Faulty Booster Component Delays IIR-M Launches
IIR-M satellite drawing
Suspected faulty components in a Delta II rocket are delaying the launch of the final two modernized GPS Block IIR satellites, possibly preventing the early broadcast of an L5 civil signal that faces a 2009 deadline for being on the air.
According to Air Force officials at the GPS Master Control Station, Schriever Air Force Base, Colorado, and Patrick AFB near the Cape Canaveral launch site, the questionable component is the 40-second timer that triggers separation of the third stage booster from the GPS space vehicle. Affected are both the 20th Block IIR-M, which had been scheduled to launch this month with a civil L5 test signal enabled in the navigation payload, and GPS IIR-21.
IIR-20 is at the Kennedy Space Center now, where the possible fault was detected in pre-launch testing. Separation failure would prevent the GPS satellites from reaching orbit. Air Force officials assessed the risk as “medium to high,” for a failure in the $100-million-plus mission, counting the costs of both satellite and launcher.
The Air Force is procuring a new lot of 40-second timers, according to the Launch and Range Systems Wing at Patrick AFB. These timers will undergo standard production and qualification testing, which affects Delta II launch dates. Options are being reviewed for GPS IIR-20(M) and GPS IIR-21(M) launch dates; new dates are forthcoming.
L5 Signal Ready to Go. Meanwhile, the USAF is poised and ready to demonstrate the United State’s ability to transmit an L5 demonstration signal (1176.45 MHz) from GPS orbit pending successful launch of SV-09, according to Air Force Captain Brian Adcock, Chief of the NAVSTAR Operations Support Office (NOSO) and Test Director for the L5 R&D demonstration payload at Schriever AFB.
The L5 signal at 1176.45 MHz is in a protected aeronautical radionavigation service (ARNS) band and is expected to see substantial use by the civil aviation community. The signal will go into regular operation on the follow-on generation of GPS satellites (IIF) set for launch beginning next year. The L5 signal needs to be transmitting from satellites in orbit by August 26, 2009, in order to meet an International Telecommunications Union (ITU) that the United States is bringing into use the capability to transmit an L5 signal from our GPS constellation.”
The L5 demonstration is scheduled to take place soon after the GPS satellite containing the L5 R&D demonstration payload is launched and brought into operation. The Air Force Frequency Management Agency will help file with the ITU after the signal is brought into use, thereby claiming protection in the L5 spectrum.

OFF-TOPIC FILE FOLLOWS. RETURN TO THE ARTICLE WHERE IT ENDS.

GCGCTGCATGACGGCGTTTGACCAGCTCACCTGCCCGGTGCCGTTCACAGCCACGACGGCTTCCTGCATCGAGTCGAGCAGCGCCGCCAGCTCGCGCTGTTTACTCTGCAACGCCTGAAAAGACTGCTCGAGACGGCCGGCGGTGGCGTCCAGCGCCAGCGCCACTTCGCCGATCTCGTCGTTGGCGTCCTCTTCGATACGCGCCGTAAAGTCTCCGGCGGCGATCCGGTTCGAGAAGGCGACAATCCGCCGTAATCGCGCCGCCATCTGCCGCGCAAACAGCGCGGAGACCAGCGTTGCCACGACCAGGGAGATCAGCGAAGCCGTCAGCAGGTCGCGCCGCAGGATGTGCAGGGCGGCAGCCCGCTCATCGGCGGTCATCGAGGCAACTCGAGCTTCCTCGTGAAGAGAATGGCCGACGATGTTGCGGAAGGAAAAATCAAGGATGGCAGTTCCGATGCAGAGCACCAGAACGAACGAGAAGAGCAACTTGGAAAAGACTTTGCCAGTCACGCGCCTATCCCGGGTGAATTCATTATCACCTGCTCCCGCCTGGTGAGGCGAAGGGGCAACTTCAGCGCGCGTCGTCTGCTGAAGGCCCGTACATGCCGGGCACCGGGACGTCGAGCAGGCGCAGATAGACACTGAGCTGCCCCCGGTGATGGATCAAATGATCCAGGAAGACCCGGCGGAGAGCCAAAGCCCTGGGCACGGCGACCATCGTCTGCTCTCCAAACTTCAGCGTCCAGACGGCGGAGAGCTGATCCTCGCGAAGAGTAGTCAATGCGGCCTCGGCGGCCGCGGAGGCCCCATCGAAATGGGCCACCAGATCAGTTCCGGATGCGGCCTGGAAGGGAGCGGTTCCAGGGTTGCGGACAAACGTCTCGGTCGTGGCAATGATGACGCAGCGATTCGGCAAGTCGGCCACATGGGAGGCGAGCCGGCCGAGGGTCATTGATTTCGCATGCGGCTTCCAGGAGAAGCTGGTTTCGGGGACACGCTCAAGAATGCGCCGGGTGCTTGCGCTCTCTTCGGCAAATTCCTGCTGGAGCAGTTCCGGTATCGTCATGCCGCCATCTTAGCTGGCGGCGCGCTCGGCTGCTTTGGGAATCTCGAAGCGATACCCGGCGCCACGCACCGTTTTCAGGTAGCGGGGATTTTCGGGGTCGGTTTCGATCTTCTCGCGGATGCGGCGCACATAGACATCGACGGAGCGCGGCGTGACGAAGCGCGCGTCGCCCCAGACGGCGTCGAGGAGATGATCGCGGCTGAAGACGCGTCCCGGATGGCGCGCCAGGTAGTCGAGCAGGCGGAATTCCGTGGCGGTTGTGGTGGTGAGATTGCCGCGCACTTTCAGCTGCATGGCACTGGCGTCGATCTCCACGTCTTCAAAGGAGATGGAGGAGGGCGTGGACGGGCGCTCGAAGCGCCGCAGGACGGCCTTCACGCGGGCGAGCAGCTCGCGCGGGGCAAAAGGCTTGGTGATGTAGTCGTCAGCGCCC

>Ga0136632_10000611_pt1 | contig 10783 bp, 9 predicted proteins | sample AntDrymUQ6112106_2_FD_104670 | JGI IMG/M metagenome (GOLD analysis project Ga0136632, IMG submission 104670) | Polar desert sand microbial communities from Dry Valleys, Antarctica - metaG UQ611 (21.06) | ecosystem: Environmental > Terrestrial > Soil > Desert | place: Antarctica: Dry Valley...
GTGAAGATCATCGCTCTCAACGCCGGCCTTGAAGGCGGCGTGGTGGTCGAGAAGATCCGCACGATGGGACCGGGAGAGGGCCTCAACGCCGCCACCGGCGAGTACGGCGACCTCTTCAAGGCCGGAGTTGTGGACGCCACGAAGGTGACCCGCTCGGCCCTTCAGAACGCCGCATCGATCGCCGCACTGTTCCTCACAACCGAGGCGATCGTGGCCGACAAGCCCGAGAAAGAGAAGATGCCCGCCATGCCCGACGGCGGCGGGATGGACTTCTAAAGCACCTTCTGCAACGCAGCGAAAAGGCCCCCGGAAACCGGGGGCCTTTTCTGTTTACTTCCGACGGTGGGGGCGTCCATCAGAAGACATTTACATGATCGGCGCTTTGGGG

The GPS IIR-M Program Management Office team consisting of Ms. Mary Guyse and USAF Captain Brad Myers worked closely with Lockheed Martin to develop an on-orbit demonstration capability for the new civil signal. Adcock was recently named test director to the lead the L5 effort as Captain Myers transitioned to a new assignment.
To date, the L5 R&D Demonstration payload has been successfully designed, integrated into IIR-M SV-09, fully tested, and delivered to the Air Force on time and within budget. The Air Force has completed IIR-20 (SV-09) compatibility testing at Cape Canaveral and has proven the procedures to successfully operate the space vehicle, including the L5 payload, Adcock says.
Concept of operation, mission support procedures, and crew training have been provided to the operational squadron (2 SOPS) at Schriever AFB. The on-orbit test plan has been approved by Air Force Space Command, and the L5 test procedures are complete and ready for implementation.
Meanwhile, the first IIF space vehicle is reportedly doing well in thermal-vac tests in El Segundo, California, with a nominal launch date of February 2009. However, that launch may be postponed to May. The first GPS IIF launch will be aboard a Delta IV launch vehicle. The GPS IIF spacecraft is capable of launching on both Atlas V and Delta IV boosters.
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